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The impending bankruptcy of India’s biggest sugar producer may create new legal precedent after the Jaypee homebuyers’ case

Written by Harish Damodaran | Published: July 4, 2019 12:33:39 am
sugarcane farmers, Bajaj Hindusthan Sugar Ltd bankrupt, sugarcane prices, sugarcane mills, sugarcane crops, indian farmers, indian farmer suicide, For a company that has been synonymous with UP’s sugar industry — and whose 12 out of 14 mills were set up in a short time span from 2003 to 2007 — its going under will be nothing short of cataclysmic.

Bajaj Hindusthan Sugar Ltd (BHSL) is among the 150-odd companies now staring at the prospect of being referred to the National Company Law Tribunal (NCLT), the dedicated bankruptcy court. But what makes the case of the country’s largest sugar producer different, even as the Reserve Bank of India’s 30-day review period for banks to work out resolution plans or initiate insolvency proceedings against defaulting borrowers ends on July 7, is that at stake are the interests of both “secured” and “operational” creditors. And the latter include two lakh or more sugarcane growers.

BHSL’s borrowings, based on its latest audited annual results as on March 31, 2019, stood at Rs 5,382.09 crore. At the same time, the company’s 14 sugar factories had bought cane worth Rs 5,058.96 crore (at the Uttar Pradesh government’s average state advised price of Rs 319 per quintal) from farmers during the 2018-19 crushing season. Out of this, they had paid only Rs 1,877.20 crore till June 30, according to data from the Cane Commissioner’s Office at Lucknow. It translates into arrears of Rs 3,181.76 crore, without factoring in any interest on payments not made within 14 days of cane purchase.

The question that arises is: In the event of implementation of an insolvency resolution plan for BHSL — or liquidation of assets if that fails — whose dues shall receive priority?

According to a Supreme Court ruling of October 2014, endorsing an earlier Allahabad High Court order, the dues of cane growers, even though in the nature of an unsecured claim, would prevail over the rights of secured creditors. On the other hand, the Insolvency and Bankruptcy Code (IBC), enacted in May 2016, clearly privileges secured creditors. Even within unsecured creditors, financial debts take precedence over the monies owed to operational creditors, who are relegated to a residual claimant category. Under IBC, operational creditors are those with claims against “the provision of goods or services”. The suppliers of cane to sugar mills are, thus, operational creditors.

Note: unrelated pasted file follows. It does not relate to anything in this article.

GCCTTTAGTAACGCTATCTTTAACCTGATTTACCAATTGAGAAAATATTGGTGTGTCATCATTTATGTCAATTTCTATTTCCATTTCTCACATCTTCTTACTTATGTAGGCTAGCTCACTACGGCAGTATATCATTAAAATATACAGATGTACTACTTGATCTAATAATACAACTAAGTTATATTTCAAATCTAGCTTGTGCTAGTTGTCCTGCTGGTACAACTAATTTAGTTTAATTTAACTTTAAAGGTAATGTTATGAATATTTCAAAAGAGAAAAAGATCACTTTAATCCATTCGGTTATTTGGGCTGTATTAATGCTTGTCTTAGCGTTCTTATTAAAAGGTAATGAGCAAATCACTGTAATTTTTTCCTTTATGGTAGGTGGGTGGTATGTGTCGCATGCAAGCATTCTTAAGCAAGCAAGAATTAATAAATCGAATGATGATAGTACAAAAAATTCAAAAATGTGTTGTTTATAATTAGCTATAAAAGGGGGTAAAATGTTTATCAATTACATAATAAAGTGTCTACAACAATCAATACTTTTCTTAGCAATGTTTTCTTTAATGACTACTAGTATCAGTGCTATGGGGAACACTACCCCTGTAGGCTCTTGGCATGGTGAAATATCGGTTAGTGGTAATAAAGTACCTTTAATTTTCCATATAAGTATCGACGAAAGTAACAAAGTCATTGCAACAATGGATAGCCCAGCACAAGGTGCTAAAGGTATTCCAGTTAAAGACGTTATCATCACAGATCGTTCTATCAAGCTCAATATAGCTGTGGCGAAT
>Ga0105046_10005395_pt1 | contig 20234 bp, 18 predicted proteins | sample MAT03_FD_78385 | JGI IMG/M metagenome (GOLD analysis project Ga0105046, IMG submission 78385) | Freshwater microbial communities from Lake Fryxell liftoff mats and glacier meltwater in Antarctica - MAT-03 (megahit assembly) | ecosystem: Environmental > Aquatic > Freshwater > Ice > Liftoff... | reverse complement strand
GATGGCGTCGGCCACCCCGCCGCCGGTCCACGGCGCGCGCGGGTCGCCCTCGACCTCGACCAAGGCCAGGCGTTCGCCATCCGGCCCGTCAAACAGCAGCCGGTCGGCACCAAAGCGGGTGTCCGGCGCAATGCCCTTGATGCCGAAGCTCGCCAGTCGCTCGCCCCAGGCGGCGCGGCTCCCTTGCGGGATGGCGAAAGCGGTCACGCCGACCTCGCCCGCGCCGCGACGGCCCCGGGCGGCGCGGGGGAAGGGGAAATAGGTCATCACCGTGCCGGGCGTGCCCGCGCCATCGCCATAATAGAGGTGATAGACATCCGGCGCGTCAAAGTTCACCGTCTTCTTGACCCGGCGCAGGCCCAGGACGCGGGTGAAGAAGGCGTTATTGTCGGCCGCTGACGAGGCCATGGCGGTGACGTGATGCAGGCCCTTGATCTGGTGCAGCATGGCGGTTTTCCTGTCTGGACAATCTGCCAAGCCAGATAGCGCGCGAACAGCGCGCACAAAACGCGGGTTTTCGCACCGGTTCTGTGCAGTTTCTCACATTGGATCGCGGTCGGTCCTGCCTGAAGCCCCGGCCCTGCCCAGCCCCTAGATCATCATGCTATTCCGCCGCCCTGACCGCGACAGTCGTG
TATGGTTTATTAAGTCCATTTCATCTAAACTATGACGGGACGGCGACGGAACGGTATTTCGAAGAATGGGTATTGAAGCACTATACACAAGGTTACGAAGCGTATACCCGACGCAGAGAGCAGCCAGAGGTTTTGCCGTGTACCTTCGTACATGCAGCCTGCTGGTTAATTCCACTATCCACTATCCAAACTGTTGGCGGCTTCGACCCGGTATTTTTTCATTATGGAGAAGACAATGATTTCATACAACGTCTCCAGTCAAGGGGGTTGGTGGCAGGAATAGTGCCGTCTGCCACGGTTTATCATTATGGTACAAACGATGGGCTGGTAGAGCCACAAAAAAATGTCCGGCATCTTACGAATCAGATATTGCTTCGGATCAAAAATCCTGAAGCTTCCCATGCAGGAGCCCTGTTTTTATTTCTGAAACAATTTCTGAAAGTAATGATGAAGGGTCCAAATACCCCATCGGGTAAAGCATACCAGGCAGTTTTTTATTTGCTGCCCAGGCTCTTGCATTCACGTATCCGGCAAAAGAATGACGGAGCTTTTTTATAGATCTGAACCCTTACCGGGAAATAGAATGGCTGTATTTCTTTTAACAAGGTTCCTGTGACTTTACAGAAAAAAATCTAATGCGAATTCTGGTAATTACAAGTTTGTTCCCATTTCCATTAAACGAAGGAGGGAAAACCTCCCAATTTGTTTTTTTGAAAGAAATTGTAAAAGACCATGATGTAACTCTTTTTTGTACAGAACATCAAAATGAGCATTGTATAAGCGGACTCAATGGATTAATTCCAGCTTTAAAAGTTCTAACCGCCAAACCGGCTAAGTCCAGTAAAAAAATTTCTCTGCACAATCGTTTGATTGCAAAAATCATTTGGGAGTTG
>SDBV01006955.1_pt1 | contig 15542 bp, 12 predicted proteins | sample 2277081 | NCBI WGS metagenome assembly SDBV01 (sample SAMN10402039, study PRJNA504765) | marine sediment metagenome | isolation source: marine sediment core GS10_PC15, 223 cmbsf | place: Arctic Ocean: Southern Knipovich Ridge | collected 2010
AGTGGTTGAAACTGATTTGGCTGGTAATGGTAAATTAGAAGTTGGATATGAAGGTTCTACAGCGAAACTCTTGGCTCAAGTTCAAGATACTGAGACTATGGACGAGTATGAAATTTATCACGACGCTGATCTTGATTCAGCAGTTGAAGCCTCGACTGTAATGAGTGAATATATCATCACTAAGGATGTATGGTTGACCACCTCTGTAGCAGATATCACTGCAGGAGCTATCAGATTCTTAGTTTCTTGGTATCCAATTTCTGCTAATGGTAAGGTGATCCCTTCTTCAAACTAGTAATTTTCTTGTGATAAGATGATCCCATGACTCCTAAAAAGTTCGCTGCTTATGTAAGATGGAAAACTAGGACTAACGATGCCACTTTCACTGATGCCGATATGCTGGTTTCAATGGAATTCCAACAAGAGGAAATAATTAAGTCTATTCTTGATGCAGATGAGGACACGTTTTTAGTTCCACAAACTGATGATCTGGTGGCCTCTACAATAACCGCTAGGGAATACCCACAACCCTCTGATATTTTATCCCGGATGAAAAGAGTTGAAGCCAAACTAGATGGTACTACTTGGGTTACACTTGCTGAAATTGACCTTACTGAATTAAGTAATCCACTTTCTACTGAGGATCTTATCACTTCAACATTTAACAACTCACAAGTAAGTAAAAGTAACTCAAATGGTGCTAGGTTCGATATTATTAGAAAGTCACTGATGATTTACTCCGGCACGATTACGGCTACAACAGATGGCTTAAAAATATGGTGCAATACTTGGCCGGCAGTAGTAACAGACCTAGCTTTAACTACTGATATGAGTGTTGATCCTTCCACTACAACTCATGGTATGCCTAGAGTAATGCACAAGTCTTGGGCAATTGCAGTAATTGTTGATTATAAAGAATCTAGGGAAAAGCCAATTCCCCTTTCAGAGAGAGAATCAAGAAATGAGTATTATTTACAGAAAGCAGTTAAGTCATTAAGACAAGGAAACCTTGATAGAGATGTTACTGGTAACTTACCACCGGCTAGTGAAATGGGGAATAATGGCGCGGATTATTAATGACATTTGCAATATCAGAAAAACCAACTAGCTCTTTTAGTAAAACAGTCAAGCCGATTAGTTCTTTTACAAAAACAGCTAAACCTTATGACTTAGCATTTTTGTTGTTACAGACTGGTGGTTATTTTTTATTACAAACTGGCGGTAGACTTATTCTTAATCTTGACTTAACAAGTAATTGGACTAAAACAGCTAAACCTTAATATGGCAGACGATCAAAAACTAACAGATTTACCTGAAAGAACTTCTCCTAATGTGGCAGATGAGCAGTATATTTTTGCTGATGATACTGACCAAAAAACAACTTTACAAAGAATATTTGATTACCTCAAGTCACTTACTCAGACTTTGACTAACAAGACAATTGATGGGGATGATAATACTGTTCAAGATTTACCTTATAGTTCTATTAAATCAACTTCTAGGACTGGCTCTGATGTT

Given that the IBC came in as a legislation after the Supreme Court’s order, if the BHSL case were now to go to the NCLT, the interests of banks may well be accorded superior treatment vis-à-vis cane growers’ dues. However, politically speaking, this might not be easy to enforce. In the insolvency proceedings of Jaypee Infratech Ltd, for instance, the Supreme Court intervened in favour of its Noida Wish Town project’s homebuyers. They were allowed to participate in the resolution process as financial creditors; in the original IBC law, homebuyers wouldn’t have even qualified as operational creditors.

The political implications in BHSL’s insolvency process may be much more. Its 14 mills crushed 1,587.98 lakh quintals of cane during the 2018-19 crushing season from November to May. Taking an average holding size of one hectare (2.5 acres) and cane yield at 750-800 quintals/hectare, the company’s farmer-suppliers would add up to 2-2.1 lakh — way above Jaypee’s estimated 23,000 aggrieved homebuyers.

In BHSL, moreover, the issue isn’t just about unpaid cane dues for a single season.

BHSL’s 14 mills — at Kinauni (Meerut); Budhana (Muzaffarnagar); Thanabhawan (Shamli); Gangnauli (Saharanpur); Bilai (Bijnor); Barkhera (Pilibhit); Maqsoodapur (Shahjahanpur); Golagokarannath, Palia Kalan and Khambhar Khera (Lakhimpur Kheri); Kundarki (Gonda); Utraula (Balrampur); Rudhauli (Basti); and Pratappur (Deoria) — have a combined crushing capacity of 136,500 tonnes cane daily (tcd), which is 17.68% of UP’s total 772,175 tcd. Further, their aggregate cane crushing of 1,587.98 lakh quintals and sugar production of 18.29 lakh tonnes in 2018-19 accounted for 15.42% and 15.47% of the corresponding 10,296.31 lakh quintals and 118.23 lakh tonnes figures for the state as a whole.

Simply put, what happens to BHSL over the next few months matters not only to its banks — they will have to make an additional provision of 20% on their outstanding loans, if no resolution plan is implemented within 180 days after the 30-day review period; and a further 15% beyond 365 days — and cane growers. For a company that has been synonymous with UP’s sugar industry — and whose 12 out of 14 mills were set up in a short time span from 2003 to 2007 — its going under will be nothing short of cataclysmic.

Besides BHSL, Simbhaoli Sugars (already admitted to NCLT), the U.K. Modi Group and Mawana Sugars Ltd are the other major cane dues defaulters in UP. Together, their 21 mills have a 24.41% share of the state’s crushing capacity and 49.17 % of its outstanding cane payment arrears of Rs 9,745.97 crore as on June 30.

Interestingly, the promoters (the Bajaj family and related entities) of BHSL had a mere 15.43% holding in the company as on March 31, 2019, compared to 46.13% five years ago. The biggest shareholders today are public sector banks, with a combined stake of 40.30%. Their holding would further go up to 80.63% (and that of promoters fall to 5.01%) if the optionally convertible debentures, issued to them in December 2017 under an earlier debt restructuring scheme, get fully converted into shares.

At the end of the day, the lenders and cane farmers are the ones that will be left holding the bag.

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